Thursday 25 February 2010

US Customs' "Vigilance"

In the CNN report In the CNN report ('US returns cultural treasures to Iraq', Feb. 25th 2010) quoted above while handing over a handfull of confiscated Iraqi cultural property to a representative of that country, the US Immigration and Customs Enforcement Assistant Secretary John Morton is quoted as saying that the items being returned to Iraq are:
"precisely the types of treasures that ICE's Cultural Property, Art and Antiquities unit was established to identify, investigate and return to their rightful owners [...] We will continue to be vigilant about finding and prosecuting those who would rob a nation for personal gain."
One really wonders about the "vigilance" of US authorities which allow huge shipments of, for example, uncleaned coins metal- detected from archaeological sites in the Balkans and Near East to pass through US borders on their way to eBay sellers in the States. Each year some hundreds of thousands of (perhaps , according to Nathan Elkins who has done a lot of work on this, even a million) ancient dug-up coins many with the earth still on them may be sold through eBay and V-Coins by US sellers.

This prompts the question: how many such coins have US customs stopped at the borders this year? The 27 coins which the ACCG themselves informed Baltimore customs officers they were illegally imported? OK, but how many more? How many people in the US or abroad have been put in jail or heavily fined for involvement in antiquities smuggling into the US as a result of ICE investigations? That actually is a serious question. I presume the ICE actually have some kind of figures on this. Can we see them? How do we measure the "vigilance" of the current system in fighting the illicit movement of decontextuaalised archaeological material across international borders?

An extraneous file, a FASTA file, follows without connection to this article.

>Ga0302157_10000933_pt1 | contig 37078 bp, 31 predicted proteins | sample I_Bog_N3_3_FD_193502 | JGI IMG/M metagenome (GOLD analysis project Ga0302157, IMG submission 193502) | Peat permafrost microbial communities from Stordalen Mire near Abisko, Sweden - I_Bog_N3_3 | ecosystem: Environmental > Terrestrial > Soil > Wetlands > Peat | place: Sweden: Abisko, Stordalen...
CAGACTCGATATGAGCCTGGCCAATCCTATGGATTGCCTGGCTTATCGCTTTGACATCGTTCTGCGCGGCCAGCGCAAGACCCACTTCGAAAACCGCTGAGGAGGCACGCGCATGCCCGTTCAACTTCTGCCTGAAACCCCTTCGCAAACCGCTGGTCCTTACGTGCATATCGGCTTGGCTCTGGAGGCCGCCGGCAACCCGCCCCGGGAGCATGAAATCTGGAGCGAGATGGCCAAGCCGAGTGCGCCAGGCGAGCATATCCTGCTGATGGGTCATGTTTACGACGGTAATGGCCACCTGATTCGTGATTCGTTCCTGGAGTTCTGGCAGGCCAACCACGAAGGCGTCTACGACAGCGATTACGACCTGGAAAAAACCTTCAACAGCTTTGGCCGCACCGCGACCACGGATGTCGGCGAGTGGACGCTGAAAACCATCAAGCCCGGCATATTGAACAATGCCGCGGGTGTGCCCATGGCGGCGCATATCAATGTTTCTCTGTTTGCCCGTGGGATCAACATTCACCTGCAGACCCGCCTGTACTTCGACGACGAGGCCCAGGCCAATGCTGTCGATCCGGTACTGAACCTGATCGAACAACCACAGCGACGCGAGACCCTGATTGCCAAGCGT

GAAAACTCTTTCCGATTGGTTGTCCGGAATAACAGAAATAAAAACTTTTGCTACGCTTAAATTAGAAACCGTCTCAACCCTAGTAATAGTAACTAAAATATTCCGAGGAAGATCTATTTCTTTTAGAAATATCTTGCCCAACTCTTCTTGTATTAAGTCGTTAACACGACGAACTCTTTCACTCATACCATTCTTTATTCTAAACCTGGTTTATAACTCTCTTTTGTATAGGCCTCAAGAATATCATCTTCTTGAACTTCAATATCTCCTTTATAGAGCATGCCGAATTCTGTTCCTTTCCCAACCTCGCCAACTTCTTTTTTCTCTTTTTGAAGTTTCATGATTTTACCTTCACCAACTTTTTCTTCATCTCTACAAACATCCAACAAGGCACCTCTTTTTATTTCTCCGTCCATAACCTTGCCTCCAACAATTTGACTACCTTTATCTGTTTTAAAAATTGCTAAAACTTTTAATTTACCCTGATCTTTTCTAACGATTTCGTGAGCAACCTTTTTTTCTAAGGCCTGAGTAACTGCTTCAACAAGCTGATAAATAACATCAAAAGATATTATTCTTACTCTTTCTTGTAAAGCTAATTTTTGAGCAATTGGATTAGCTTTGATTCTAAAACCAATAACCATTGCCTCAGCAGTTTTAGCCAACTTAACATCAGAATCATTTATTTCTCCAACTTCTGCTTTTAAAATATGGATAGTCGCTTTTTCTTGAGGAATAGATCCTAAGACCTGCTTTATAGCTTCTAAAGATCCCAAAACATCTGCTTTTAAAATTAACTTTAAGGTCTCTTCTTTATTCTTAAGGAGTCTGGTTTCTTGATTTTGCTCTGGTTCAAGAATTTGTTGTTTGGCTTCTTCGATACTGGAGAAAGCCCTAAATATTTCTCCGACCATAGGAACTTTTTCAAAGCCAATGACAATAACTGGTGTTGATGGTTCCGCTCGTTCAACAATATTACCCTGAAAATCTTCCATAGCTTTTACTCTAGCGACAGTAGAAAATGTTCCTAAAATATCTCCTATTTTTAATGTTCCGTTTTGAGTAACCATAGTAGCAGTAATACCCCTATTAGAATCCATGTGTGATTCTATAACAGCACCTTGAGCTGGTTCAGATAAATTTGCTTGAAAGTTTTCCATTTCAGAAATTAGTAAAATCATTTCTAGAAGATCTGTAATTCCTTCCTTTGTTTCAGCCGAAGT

One gets the impression that showy 'handovers' like this under the eye of the press are intended mainly to create the impression in Washington that 'progress' is being made. Rarely however is any mention made of what happened to the people who were caught importing illegally exported material, whether investigations were able to trace back the chain of law-breaking to its origin. In fact, as in this case, I get the impression that the artefacts in question were impounded due to an accidental dicovery in a random spot-check (or like the coin mentioned the guilt-ridden owner handed them in themselves) rather than as the result of any concerted effort or detailed investigations intended to catch cultural criminals shielded by the no-questions-asked market in antiquities which currently prevails in the USA and which groups like the ACCG are engaging coin collectors in headlong conflict with the US government in order to maintain. I suspect I am not alone in hoping that when the current "Baltimore" case is over, the ICE and related organs will turn their attention to the stockrooms and documentation of ACCG-affiliated dealers; just where are they getting all those artefacts? I think, given the fuss they've been creating, we all have the right to know.

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